We acknowledge the Gunaikurnai People as the Traditional Owners of the land on which we live and work. We pay our respects to their Elders, past, present and emerging.

NAIDOC Week – an annual commemoration and celebration of the histories, cultures and achievements of Aboriginal and Torres Strait Islander people.

Hosted during the first week of July, NAIDOC Week is a momentous event for Indigenous people and a highlight on the Blak calendar, with local events hosted across the nation to celebrate Aboriginal and Torres Strait Islander people, culture, survival, resistance and more than 65,000 years of history.

One-year-old Milani Cook shows off her fresh face paint with a smile at last week’s Family Day event. Photos by Zoe Askew

Family Day, an annual NAIDOC Week event hosted by Ramahyuck – a community-controlled, member-based health and wellbeing organisation that delivers high-quality services aligned with the aspirations of Aboriginal families living on Gunai Kurnai Peoples’ lands – was among the many local NAIDOC Week celebrations this year.

For the first time since the local NAIDOC Week event began, Ramahyuck hosted Family Day at Nakumbalook Environmental and Cultural Education Centre amid the towering gum trees between Sale’s Lake Guthridge and Lake Guyatt, having previously hosted the event at Ramahyuck head office on Foster Street.

“It’s really nice that Wellington Shire has supported the event, and we’re using the cultural centre and this surrounding outdoor area,” Ramahyuck CEO Nancy Binotto said.

“It is just lovely to have some grass for the children to run around and play on as well.”

The relocation of Family Day to Nakunbalook Environmental and Cultural Education Centre this year was in response to the ever-increasing popularity of the local NAIDOC Week event, which has well outgrown its former hosting venue.

Creative juices were flowing for four-year-old Stevie Dimarco and five-year-old Janarlee Nelson as the pair got crafty at the art table.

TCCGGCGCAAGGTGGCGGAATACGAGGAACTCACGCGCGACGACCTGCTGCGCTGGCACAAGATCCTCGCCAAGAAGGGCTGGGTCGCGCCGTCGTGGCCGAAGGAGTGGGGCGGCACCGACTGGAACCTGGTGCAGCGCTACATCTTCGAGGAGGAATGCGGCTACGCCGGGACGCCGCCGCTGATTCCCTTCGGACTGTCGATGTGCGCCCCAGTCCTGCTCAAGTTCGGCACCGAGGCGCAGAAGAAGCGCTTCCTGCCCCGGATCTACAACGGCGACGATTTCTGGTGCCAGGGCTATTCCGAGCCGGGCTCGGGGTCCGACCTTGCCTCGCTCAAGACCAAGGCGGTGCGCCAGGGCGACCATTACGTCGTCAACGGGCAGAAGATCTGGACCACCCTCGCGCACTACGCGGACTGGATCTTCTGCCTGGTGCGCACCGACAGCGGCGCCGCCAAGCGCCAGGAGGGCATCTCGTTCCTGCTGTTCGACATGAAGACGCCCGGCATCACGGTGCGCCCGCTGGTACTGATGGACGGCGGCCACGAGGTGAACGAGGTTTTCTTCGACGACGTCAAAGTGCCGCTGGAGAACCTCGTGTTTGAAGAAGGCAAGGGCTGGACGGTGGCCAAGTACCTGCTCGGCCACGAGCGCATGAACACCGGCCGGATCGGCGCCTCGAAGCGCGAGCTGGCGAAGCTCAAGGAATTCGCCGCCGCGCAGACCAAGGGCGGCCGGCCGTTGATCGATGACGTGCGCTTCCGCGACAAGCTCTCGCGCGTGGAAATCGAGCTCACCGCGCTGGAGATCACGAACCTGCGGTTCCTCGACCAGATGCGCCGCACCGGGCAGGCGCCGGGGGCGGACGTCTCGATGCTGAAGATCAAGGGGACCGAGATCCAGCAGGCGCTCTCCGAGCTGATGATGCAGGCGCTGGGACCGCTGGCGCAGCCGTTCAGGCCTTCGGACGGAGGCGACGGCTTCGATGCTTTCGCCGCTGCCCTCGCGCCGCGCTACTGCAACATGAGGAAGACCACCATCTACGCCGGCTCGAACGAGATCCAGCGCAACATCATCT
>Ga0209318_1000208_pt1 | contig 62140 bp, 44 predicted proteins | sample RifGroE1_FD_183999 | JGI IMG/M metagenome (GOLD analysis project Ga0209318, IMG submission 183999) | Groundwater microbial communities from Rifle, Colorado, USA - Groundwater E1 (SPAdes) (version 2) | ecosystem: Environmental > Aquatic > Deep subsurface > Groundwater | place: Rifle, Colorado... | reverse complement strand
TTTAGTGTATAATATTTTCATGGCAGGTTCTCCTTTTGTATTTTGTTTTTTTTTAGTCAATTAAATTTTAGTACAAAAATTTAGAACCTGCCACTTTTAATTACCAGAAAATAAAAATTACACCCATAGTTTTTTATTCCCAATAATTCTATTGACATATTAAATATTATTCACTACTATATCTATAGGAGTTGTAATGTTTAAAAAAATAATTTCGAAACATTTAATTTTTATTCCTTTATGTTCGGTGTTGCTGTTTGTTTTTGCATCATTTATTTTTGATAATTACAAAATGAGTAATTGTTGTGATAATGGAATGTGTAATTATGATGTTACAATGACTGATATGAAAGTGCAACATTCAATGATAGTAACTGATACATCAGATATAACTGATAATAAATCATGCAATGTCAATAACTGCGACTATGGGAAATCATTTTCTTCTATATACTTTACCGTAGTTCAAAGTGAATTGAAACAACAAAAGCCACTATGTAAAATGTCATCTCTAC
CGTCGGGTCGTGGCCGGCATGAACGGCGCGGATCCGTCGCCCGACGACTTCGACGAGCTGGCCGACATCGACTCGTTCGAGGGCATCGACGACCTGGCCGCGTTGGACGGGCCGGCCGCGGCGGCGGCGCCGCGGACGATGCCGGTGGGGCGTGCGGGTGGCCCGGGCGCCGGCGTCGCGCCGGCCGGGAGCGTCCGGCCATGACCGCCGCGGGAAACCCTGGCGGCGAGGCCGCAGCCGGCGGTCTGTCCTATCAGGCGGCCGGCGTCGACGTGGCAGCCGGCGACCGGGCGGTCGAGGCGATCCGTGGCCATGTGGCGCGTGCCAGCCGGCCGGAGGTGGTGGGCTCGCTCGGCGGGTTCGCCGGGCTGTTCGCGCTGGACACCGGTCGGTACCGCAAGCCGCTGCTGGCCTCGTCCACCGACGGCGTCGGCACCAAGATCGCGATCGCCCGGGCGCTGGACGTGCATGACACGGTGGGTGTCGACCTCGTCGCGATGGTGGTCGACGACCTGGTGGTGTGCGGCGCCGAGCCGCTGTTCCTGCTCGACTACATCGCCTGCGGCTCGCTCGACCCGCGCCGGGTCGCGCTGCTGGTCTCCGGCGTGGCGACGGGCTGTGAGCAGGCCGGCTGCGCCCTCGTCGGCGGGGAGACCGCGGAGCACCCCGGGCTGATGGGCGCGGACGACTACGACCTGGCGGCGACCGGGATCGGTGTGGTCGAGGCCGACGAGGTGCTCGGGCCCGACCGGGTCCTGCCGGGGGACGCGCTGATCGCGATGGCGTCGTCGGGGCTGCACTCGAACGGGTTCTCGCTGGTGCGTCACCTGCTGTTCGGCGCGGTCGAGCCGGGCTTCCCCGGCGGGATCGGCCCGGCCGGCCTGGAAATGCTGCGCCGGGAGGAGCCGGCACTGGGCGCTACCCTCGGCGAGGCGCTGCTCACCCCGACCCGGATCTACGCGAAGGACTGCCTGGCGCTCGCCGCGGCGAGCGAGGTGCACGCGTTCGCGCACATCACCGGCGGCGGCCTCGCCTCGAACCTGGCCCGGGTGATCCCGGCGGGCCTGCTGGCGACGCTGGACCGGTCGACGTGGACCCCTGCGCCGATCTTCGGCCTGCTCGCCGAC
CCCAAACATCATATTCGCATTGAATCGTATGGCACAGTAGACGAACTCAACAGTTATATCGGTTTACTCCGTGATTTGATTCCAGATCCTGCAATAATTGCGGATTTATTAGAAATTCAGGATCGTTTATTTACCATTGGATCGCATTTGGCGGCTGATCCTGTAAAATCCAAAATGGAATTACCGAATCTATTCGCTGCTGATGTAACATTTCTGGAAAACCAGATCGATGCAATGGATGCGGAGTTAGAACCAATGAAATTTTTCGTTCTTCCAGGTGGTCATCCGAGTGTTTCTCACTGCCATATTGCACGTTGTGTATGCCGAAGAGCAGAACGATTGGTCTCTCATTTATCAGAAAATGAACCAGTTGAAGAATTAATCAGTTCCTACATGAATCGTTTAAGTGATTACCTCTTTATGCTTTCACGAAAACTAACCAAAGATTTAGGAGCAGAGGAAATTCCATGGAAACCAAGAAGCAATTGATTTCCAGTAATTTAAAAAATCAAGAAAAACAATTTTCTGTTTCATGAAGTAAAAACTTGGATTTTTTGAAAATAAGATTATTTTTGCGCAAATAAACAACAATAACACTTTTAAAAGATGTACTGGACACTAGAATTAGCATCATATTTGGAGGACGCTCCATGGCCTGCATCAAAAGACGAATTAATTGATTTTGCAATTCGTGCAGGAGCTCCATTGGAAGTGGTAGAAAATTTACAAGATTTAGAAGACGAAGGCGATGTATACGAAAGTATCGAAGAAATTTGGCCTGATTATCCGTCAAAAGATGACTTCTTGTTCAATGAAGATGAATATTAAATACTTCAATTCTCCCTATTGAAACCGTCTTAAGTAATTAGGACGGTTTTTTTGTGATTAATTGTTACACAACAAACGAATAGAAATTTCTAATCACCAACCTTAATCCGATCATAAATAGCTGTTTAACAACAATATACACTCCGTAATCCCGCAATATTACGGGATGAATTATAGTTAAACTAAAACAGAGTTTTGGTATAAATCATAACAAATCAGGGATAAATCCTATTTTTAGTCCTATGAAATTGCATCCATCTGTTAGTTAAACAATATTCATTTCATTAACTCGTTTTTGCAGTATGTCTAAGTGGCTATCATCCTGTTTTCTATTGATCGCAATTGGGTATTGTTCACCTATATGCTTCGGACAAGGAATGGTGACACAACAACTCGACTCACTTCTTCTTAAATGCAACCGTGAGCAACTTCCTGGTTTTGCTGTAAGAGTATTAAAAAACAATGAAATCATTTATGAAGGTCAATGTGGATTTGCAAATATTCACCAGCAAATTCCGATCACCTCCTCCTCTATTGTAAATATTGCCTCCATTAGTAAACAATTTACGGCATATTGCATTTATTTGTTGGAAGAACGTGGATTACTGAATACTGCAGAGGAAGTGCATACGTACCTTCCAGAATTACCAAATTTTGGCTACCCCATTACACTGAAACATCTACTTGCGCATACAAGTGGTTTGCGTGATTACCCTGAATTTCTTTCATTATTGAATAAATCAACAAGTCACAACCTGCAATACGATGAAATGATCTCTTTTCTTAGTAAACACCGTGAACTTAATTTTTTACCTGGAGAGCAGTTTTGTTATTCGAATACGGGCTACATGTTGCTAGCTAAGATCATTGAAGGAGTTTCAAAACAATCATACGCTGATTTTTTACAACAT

With a particularly wet, cold and windy weekly weather forecast, it was much to the relief of Ms Binotto and Ramahyuck General Manager of Corporate Services Andrew Dimarco that grizzly grey clouds and sporadic showers of rain dissipated before Family Day began on Wednesday.

“We are so grateful the rain held off,” Ms Binotto said.

Local emergency services representatives at Ramahyuck family day, paramedics Tim Handley and Tom King, alongside police officers Sarah Reggardo and Cory Zidarich.

Ramahyuck’s 2023 Family Day was the largest and most well-attended Family Day event to date, with more stalls, activities, and visitors than ever before, attributable to the ongoing expansion of community support, enthusiasm, and attendance.

“We’ve been amazed,” Ms Binotto said.

“Monday’s (July 3) flag raising was so well supported and attended, and it’s great to see that.

“[For Family Day], we just needed more space and it’s great to have Community coming back, especially after the COVID restrictions we’ve all had.”

There were a plethora of activities to keep one entertained at this year’s Family Day, with sports games run by GippSport, a face painting stall, an arts and crafts station, a baby animal petting zoo, bug demonstrations by Bug Blitz, and the chance to get up close and personal with Australian animals of all shapes and sizes at the Animals of Oz stall.

A baby goat – one of the many animals that could be spotted at Ramahyuck’s family day last week.

Local organisations and groups were well represented through the likes of Ambulance Victoria paramedics Tom King and Tim Handley, Victoria Police police officers Sarah Reggardo and Cory Zidarich, Parks Victoria rangers Camila Castellanos and Roxy Stocker, Maxima Job Link, Ramahyuck dental and medical services, Headspace, Bunnings, Forest Fire Management Victoria, Gippsland First Custodians Network, Wellington Shire Council and Country Needs People.